About 10 g of ink was placed in a small aluminum dish on an analytical balance. The ink reservoir to be tested was supported in a vertical position above the ink, with the end of the reservoir immersed in the ink but not touching the bottom of the pan. The amount of ink absorbed by the reservoir could be determined by the decrease in weight of the pan of ink, and it was possible to monitor the absorbance of ink with time. The maximum weights of ink absorbed by reservoirs made from various fibers are tabulated below.
______________________________________Summary of Experimental Data for FibersAs Liquid Aqueous Ink Pen Reservoirs Cross TotalExample Section Caustic No. Weight InkNo. Shape Drafted Dpf Fil. Fiber Absorbed______________________________________72 Z Yes 2.37 100 .43 g 1.52 g73 Z No 2.13 100 .43 g 1.06 g74 Round Yes 2.92 36 .43 g .56 g75 Round No 2.92 36 .43 g .52 g76 Round Yes 1.30 1070 .43 g .66 g77 Round No 1.28 1070 .43 g .73 g78 Y No Unk Unk .42 g 1.62 g79 Y No Unk Unk .42 g 1.62 g______________________________________
Six reservoirs made from experimental fibers (Examples 72-77) comprised of poly(ethylene terephthalate) and two commercial reservoirs (Examples 78-79) comprised of cellulose acetate were evaluated. Examples 72 and 73 are examples of the
invention whereas Examples 74-79 are comparative examples. Example 78 was obtained from Accutec Corporation. Example 79 was obtained from American Filtrona, Stock #R-10166. Caustic drafted (i.e., process substantially as described in Example 5 hereof) and water drafted versions of two deniers of round fibers and of a fiber with a Z-shaped cross-section were evaluated. The Z-shaped fibers had a cross-section substantially as shown in FIG. 5 hereof. The results show that the reservoirs made from fibers with a Z-shaped cross-section (Examples 72 and 73) absorbed more ink than any of the reservoirs made from fibers having a round cross-section (Examples 74-77). The results also demonstrate that the reservoir made from caustic-drafted fibers with a Z-shaped cross-section (Example 72) was comparable to commercial reservoirs (Examples 78 and 79).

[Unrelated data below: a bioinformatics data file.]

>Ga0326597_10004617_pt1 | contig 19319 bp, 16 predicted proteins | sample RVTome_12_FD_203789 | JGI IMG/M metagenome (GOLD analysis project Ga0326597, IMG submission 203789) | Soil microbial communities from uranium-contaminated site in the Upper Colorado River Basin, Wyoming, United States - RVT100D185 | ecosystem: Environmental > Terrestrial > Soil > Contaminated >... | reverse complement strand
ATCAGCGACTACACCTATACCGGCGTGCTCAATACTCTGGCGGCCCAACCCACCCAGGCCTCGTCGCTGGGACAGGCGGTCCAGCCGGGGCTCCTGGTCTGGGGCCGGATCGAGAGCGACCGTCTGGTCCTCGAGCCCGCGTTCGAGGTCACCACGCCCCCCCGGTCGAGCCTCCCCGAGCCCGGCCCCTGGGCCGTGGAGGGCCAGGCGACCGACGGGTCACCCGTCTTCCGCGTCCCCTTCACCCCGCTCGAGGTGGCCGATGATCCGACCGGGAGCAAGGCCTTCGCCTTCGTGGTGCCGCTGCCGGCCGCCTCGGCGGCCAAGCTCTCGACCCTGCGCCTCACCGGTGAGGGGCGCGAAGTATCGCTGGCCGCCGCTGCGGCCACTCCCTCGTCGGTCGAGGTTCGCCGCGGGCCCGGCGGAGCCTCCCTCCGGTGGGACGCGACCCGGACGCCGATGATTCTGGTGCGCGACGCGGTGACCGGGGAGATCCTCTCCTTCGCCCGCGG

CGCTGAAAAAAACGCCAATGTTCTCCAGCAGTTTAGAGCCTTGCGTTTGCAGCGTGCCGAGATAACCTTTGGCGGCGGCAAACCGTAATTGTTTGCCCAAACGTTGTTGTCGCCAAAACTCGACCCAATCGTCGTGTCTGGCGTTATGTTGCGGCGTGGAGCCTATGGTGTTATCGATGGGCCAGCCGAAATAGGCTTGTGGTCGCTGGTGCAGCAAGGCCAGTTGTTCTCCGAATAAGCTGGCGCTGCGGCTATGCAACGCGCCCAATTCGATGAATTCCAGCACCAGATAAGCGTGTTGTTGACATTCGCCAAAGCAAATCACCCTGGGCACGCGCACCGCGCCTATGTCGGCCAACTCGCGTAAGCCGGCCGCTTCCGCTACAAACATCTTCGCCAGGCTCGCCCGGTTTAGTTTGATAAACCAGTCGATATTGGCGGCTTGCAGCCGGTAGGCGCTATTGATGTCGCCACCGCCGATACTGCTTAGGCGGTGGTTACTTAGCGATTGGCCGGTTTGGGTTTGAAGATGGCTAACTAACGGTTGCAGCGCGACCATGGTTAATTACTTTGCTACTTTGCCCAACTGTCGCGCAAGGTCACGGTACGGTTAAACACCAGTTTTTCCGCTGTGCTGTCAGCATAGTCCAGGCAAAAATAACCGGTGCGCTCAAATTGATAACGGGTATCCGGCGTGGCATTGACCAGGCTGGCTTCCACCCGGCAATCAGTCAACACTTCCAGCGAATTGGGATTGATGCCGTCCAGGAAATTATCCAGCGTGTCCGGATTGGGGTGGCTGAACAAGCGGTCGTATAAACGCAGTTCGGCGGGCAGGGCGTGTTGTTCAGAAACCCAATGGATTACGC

The invention has been described in detail with particular reference to preferred embodiments thereof, but it will be understood that variations and modifications can be effected within the spirit and scope of the invention.
|Patente citada||Fecha de presentación||Fecha de publicación||Solicitante||Título|
|US2590402 *||8 Ago 1949||25 Mar 1952||Ici Ltd||Lightweight polymethylene terephthalate fabric produced by alkali treatment|
|US2781242 *||5 Feb 1954||12 Feb 1957||Du Pont||Process of improving the hand of polyethylene terephthalate fabric by heat shrinking and hydrolyzing the fabric|
|US2828528 *||12 Dic 1956||1 Abr 1958||Du Pont||Finishing polyester fabrics|
|US3135577 *||19 Dic 1960||2 Jun 1964||Ici Ltd||Process for improving the handle of polyethylene terephthalate fabrics with an alkali metal hydroxide and specific quaternary ammonium salts|
|US3287787 *||29 Sep 1961||29 Nov 1966||Ici Ltd||Method of selectively weakening crimped polyester filaments and fibers|
|US3485120 *||8 Sep 1966||29 Abr 1986||Título no disponible|
|US3535141 *||17 Abr 1967||20 Oct 1970||Deering Milliken Res Corp||Process for making sail release synthetic textile|